But in recent years, cap and trade failed when Democrats controlled the Senate and the House. Moreover, Republicans argued the legislation was not a truly market-driven mechanism. It would have auctioned off pollution allowances to companies, raising money for the government to help offset higher energy bills and invest in cleaner energy technologies.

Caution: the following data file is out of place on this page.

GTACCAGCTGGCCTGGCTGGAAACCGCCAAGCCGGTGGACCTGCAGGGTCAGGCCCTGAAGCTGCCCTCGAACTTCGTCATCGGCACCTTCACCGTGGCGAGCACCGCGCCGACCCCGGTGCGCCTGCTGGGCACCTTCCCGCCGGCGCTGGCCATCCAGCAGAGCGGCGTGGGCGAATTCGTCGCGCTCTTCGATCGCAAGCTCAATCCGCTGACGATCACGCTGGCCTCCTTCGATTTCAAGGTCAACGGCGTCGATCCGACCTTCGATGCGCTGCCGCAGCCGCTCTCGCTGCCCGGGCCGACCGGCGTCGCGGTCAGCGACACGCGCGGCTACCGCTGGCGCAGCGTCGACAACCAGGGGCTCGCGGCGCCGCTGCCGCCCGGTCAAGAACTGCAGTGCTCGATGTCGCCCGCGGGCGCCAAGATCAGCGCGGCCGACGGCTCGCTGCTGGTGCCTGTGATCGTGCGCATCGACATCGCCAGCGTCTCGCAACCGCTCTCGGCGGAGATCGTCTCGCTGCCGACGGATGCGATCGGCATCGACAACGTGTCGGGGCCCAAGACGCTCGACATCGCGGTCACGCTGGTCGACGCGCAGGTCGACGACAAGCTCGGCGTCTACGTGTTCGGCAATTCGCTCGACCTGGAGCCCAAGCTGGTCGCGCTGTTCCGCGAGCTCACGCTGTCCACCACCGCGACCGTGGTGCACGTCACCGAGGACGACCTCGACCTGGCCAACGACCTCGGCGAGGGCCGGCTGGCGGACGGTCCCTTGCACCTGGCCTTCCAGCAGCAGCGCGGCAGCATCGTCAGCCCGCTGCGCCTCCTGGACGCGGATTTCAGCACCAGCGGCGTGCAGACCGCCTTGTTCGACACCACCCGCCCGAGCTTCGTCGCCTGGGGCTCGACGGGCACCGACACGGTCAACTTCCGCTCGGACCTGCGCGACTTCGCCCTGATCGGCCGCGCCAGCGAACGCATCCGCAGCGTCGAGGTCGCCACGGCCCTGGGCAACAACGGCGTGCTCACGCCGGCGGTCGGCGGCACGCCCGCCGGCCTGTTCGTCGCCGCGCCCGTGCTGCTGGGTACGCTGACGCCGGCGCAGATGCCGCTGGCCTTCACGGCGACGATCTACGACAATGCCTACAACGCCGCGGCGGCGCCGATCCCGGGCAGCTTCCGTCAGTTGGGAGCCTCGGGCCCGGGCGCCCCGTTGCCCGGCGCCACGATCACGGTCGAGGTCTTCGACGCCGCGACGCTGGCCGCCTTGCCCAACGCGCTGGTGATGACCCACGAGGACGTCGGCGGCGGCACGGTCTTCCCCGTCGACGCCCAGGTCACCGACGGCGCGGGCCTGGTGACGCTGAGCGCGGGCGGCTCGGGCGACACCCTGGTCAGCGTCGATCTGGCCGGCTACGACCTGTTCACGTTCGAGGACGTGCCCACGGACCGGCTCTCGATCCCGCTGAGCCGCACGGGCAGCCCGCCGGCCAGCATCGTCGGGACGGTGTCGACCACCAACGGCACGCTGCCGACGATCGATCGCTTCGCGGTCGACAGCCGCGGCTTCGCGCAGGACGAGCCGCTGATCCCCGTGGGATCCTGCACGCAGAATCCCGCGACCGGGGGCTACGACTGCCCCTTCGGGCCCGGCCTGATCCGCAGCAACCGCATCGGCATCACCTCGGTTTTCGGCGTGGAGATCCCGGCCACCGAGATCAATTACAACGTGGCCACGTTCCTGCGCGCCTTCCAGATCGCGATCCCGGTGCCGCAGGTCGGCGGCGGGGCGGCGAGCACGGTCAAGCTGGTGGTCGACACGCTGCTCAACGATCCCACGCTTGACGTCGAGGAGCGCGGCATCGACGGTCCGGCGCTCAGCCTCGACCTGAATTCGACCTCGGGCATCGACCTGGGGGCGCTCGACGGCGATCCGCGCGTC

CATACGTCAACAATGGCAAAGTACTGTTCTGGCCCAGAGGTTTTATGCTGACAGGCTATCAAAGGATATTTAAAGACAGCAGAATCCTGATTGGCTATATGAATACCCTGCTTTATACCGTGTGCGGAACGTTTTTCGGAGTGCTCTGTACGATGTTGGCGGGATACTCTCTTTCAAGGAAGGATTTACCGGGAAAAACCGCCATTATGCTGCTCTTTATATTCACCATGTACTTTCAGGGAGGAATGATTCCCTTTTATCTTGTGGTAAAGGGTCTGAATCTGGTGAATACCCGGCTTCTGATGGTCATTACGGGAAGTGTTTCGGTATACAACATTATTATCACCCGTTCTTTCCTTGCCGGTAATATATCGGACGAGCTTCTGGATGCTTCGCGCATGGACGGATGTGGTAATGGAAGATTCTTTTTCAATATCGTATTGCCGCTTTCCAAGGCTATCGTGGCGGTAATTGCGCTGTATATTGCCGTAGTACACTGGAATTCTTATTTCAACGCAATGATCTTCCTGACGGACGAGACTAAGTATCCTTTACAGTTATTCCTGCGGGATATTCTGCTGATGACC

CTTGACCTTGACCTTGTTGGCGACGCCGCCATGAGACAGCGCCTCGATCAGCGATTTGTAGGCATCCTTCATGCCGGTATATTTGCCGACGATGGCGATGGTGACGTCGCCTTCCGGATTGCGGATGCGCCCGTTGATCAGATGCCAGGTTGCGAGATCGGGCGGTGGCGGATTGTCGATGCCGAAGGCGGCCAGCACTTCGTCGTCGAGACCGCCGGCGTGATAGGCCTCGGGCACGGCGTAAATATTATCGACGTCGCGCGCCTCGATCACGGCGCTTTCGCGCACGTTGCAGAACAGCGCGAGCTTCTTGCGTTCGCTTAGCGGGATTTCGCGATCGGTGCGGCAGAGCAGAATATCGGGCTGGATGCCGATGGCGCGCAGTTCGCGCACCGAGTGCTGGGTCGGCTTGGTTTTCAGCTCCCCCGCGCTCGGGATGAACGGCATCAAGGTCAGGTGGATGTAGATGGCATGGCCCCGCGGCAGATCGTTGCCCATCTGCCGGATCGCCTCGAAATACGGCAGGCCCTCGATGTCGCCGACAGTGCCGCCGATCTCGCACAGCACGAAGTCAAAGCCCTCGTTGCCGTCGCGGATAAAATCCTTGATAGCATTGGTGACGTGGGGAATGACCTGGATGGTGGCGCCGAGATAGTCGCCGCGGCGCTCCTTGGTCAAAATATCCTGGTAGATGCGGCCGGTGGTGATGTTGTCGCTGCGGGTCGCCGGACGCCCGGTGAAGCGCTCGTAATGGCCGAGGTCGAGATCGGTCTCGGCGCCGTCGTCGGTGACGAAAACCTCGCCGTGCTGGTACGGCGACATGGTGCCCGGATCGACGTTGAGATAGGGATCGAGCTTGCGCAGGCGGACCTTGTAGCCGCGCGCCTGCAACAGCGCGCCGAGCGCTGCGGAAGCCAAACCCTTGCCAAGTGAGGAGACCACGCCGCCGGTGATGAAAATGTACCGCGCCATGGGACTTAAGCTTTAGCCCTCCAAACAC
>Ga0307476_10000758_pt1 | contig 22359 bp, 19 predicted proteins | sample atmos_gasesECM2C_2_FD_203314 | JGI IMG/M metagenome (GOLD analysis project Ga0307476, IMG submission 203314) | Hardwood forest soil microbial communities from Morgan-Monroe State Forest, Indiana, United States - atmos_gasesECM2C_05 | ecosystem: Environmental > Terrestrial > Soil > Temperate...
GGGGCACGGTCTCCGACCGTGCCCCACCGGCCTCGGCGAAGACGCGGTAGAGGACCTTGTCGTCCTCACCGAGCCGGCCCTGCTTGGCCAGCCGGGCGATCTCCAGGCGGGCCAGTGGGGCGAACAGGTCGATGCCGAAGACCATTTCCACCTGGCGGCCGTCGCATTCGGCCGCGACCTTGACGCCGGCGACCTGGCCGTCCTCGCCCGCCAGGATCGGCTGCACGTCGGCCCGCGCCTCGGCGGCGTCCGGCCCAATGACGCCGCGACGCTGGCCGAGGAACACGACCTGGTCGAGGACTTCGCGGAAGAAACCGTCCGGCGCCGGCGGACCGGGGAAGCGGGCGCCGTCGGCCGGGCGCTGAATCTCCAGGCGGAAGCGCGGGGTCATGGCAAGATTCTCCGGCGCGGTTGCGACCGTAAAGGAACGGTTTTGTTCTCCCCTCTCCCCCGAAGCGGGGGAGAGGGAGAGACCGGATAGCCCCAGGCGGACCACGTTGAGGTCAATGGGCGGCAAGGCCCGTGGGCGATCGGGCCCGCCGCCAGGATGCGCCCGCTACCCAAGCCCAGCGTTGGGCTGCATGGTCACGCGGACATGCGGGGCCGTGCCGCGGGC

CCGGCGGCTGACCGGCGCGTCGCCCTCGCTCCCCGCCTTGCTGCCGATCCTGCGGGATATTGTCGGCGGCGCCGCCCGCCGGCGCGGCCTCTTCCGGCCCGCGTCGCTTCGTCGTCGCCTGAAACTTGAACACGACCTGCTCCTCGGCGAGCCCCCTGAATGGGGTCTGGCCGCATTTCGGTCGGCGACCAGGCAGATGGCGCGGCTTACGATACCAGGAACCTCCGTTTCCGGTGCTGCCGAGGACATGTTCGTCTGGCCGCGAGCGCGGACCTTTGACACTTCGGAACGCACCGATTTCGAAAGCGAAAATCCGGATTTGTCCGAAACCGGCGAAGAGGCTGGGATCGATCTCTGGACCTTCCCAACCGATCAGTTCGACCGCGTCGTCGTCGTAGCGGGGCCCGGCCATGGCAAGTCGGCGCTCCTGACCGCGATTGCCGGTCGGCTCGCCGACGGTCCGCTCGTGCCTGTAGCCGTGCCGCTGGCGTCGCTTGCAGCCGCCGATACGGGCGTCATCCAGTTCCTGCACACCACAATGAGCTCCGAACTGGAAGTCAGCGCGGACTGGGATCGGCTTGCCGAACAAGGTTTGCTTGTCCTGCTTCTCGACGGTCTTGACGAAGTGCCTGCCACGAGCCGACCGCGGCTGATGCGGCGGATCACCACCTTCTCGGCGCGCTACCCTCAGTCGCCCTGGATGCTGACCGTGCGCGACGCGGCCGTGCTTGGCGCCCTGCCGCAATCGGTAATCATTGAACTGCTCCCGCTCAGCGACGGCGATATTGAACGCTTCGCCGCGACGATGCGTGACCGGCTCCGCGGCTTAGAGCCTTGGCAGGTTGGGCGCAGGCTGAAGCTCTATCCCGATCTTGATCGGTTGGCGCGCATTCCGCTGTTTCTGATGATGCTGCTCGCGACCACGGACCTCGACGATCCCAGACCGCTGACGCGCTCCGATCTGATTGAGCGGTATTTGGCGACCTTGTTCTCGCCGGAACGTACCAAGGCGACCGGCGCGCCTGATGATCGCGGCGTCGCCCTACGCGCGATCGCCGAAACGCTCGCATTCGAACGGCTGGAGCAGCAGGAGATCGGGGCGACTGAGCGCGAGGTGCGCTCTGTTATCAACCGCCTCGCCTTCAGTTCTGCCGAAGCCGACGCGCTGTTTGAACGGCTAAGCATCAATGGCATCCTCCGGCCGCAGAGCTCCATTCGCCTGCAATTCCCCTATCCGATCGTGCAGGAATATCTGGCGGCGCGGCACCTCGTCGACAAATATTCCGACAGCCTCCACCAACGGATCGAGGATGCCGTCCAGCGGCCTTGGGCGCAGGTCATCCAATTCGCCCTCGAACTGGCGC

Republicans wanted a system that would distribute the allowances for free, letting the private market determine their value. That's how it worked with acid rain.
Republicans have not abandoned the notion of environmental protection, although the presidential primary rhetoric — all geared to more drilling and energy production — could lead one to think so.
Associated Press writers Ricardo Alonso-Zaldivar, Dina Cappiello and Tom Raum contributed to this report.
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